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Bun Lady speaks at Franklin Tomorrows Breakfast with the Mayors

The topic Tuesday at Franklin Tomorrow’s first Breakfast with the Mayors in 2013 was entrepreneurs. According to officials, 20 percent of the workforce in Williamson County is made up of entrepreneurs.

“There is something we are doing that’s different,” said County Mayor Rogers Anderson as he and Franklin Mayor Dr. Ken Moore prepared to introduce guest speaker Cordia Harrington, a Franklin resident and one of the 20 percent.

Known as the “Bun Lady,” Harrington, CEO of Tennessee Bun Company and creator of several small businesses along her path to becoming the Bun Lady, spoke to local businessmen and women, many also entrepreneurs. A native of Arkansas, Harrington is the product of a working-class family instilled with a desire to do well in life and the understanding that hard work was a key factor in her desires becoming reality.

After graduating from the University of Arkansas with a home economics degree, Harrington was determined not to use her degree for cleaning houses. Spending almost all of her savings – a total of $600 – she hung her handmade real estate sign, “Concept One,” over the door of a rented building in Russellville, Ark., population 10,000. That was in 1981 when mortgage interest rates had reached as high as 18 percent.

Instead of complaining, “We made houses look nice and managed to sell some property,” she said.

Eventually she was selling houses faster than contractors could build them, so she started a construction company, which allowed her to control the high quality standards she demanded.

When Harrington found herself a single mother, she realized her biggest challenge – finding time for her young children. She decided to open a McDonald’s restaurant, even though that meant moving to Effington, Ill., population 10,000. Undeterred by the slow business Harrington bought a Greyhound Bus Franchise and put the bus stop on the edge of her restaurant’s property, which “drove business to her door.”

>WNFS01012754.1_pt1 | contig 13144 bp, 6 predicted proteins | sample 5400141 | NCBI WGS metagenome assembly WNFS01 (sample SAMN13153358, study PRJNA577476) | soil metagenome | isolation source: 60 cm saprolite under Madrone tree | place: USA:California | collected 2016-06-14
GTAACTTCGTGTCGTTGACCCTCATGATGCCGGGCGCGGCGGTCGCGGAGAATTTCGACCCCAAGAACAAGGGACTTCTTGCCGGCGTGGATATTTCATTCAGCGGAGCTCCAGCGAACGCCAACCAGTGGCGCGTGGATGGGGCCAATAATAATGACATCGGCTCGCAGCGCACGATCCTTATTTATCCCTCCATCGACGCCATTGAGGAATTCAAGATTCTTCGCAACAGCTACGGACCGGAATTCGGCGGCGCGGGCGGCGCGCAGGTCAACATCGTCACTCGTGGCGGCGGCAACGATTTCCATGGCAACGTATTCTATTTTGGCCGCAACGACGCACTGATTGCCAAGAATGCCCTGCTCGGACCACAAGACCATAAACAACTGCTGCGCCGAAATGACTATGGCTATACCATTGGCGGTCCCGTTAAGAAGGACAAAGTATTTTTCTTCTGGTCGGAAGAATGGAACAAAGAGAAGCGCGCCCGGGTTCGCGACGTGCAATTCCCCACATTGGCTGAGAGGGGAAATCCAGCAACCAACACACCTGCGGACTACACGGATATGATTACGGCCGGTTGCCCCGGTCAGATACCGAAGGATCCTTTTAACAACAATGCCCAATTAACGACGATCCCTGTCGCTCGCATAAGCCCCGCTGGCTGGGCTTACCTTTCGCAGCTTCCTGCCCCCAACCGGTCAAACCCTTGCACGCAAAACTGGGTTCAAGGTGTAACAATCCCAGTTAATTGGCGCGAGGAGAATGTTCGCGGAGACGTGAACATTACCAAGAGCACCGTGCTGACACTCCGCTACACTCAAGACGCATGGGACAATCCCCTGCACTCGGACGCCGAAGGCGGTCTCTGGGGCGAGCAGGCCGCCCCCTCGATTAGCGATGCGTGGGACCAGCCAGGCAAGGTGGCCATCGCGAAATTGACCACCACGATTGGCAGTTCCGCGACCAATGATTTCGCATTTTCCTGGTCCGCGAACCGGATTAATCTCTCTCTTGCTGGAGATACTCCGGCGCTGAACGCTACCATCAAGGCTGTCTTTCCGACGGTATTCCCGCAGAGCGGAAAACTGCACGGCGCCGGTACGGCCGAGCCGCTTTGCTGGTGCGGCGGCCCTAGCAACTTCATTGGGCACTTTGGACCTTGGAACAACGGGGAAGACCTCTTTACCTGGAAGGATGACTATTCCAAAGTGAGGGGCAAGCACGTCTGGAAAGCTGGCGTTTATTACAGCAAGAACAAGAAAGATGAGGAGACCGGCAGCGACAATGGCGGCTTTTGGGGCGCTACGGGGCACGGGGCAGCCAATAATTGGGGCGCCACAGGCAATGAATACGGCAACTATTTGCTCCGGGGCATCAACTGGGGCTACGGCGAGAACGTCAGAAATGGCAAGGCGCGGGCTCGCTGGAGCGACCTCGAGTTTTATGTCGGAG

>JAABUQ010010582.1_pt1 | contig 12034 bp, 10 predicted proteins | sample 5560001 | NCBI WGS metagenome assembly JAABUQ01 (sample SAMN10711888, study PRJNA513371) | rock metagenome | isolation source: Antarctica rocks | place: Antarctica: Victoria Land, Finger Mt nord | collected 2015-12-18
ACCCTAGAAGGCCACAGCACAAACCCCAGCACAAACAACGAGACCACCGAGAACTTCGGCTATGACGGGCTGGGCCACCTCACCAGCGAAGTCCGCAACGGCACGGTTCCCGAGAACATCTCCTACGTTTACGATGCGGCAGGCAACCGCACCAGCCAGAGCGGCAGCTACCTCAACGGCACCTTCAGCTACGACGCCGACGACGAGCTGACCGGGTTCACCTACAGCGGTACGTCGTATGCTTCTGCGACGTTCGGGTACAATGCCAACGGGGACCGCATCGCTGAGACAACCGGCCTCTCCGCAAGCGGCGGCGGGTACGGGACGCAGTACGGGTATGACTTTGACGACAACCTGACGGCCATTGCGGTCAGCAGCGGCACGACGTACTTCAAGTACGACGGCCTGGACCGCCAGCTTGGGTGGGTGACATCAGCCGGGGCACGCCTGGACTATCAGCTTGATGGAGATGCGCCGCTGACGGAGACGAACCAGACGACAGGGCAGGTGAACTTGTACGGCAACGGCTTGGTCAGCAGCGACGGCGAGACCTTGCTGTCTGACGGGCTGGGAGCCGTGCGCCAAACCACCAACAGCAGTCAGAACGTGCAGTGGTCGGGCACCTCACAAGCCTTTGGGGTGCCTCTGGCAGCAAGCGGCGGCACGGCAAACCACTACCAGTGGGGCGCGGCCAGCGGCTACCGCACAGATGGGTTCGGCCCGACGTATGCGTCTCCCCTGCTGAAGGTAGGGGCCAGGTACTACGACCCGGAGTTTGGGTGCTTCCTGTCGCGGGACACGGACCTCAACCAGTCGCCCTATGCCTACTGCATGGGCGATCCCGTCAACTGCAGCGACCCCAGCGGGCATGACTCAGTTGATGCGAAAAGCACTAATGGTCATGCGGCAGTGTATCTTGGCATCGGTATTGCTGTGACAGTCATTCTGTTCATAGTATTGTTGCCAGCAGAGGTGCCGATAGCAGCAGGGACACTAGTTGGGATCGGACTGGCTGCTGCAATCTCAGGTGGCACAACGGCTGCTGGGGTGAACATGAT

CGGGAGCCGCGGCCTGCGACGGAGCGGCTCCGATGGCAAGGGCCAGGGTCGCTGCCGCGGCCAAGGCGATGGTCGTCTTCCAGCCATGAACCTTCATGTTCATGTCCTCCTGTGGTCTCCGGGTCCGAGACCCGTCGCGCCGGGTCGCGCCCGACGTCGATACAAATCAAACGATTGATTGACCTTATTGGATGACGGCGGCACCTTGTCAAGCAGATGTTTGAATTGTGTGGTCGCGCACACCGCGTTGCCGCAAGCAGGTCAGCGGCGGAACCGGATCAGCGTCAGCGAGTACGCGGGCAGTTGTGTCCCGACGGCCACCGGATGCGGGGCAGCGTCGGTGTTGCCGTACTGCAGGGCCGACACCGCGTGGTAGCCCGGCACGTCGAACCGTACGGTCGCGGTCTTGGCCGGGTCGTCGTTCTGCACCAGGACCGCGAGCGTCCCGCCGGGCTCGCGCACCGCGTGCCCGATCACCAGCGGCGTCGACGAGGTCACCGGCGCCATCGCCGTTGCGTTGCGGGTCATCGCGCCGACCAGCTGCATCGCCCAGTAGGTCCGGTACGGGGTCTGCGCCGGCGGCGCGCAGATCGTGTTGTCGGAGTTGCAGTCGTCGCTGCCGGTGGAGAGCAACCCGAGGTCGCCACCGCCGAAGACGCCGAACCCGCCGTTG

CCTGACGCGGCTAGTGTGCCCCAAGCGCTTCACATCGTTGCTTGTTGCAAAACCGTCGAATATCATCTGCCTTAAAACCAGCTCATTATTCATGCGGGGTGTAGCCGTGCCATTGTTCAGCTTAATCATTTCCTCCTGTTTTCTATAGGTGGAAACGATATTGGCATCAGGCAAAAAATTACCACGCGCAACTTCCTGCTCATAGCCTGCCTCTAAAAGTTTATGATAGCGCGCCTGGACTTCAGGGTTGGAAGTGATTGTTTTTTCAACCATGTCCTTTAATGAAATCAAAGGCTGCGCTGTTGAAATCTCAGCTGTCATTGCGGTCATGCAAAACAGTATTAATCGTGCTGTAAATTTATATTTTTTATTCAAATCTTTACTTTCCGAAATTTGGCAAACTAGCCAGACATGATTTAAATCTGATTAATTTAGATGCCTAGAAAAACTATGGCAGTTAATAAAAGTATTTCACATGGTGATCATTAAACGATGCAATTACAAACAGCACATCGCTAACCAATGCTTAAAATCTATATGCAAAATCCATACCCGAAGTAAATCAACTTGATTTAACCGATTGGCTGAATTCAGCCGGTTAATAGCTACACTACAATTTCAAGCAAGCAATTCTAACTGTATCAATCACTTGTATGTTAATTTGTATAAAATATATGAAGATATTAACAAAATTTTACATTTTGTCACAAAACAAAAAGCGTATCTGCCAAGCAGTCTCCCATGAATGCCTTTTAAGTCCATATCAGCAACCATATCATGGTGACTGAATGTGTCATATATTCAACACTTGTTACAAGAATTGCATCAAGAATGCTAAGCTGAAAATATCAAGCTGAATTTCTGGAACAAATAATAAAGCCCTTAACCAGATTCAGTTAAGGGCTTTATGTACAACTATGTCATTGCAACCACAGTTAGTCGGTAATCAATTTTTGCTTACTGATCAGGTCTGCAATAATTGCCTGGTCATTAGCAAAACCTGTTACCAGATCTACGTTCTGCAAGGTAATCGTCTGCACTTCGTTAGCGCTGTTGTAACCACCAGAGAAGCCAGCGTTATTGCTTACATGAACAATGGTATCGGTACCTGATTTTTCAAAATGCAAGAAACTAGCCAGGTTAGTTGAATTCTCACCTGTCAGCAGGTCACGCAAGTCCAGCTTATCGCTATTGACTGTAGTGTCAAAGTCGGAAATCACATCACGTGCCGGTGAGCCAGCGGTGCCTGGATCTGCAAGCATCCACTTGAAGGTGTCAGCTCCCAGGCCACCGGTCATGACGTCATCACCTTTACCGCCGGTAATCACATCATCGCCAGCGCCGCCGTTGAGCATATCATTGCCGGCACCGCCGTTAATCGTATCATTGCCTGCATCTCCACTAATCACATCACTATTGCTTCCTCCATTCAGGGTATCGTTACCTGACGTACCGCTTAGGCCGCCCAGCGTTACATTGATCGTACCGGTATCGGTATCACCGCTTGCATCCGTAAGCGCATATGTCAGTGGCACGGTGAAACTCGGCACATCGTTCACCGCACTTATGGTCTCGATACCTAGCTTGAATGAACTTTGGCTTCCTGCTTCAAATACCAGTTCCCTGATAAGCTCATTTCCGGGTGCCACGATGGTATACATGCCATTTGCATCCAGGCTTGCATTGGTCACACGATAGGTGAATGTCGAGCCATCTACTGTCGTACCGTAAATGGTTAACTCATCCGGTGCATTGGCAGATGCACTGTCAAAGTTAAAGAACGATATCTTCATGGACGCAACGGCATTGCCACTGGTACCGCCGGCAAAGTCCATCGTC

“I became one of the top-40 McDonald’s in the country,” she said.

As a McDonald’s franchise owner-operator, Harrington was part of an advertising group where she was the bun expert and dubbed the Bun Lady.

That was when, “I saw an opportunity to be a part of a global supply chain – and I took it,” she said.

That began Harrington’s next chapter of success and, “Bun’s the word.” The Bun Lady opened The Bun Company in Dickson, Tenn. in 1996 as another recession hit.

Point of fact, since she began building businesses, “We’ve had 19 recessions and 19 recoveries,” she said. “Every business I started was during a down dip in a recession. Now’s the time to put the pedal to the metal.”

Harrington now owns three Bun Companies – among the most automated bakeries in the world producing 1,000 buns a minute to supply McDonald’s, Pepperidge Farm, O’Charley’s and other food distributors with high-quality buns, English muffins, and scoop and bake products.

She also bought a trucking company to ensure her products arrive promptly. Yes, it’s called Bun Lady Trucking.

Being an entrepreneur is 100 percent hard work, she said. And that hard work creates the luck – and 100 percent quality product and employees.

“It’s 100 percent down the line,” she added.

Hire key employees like managers with a record of previous success, recognitions of that success and dealing with tough problems and “Hire people that are smarter than you – you can’t afford not to have them,” Harrington advised entrepreneurs in the audience.

 

Posted on: 1/31/2013

 
 

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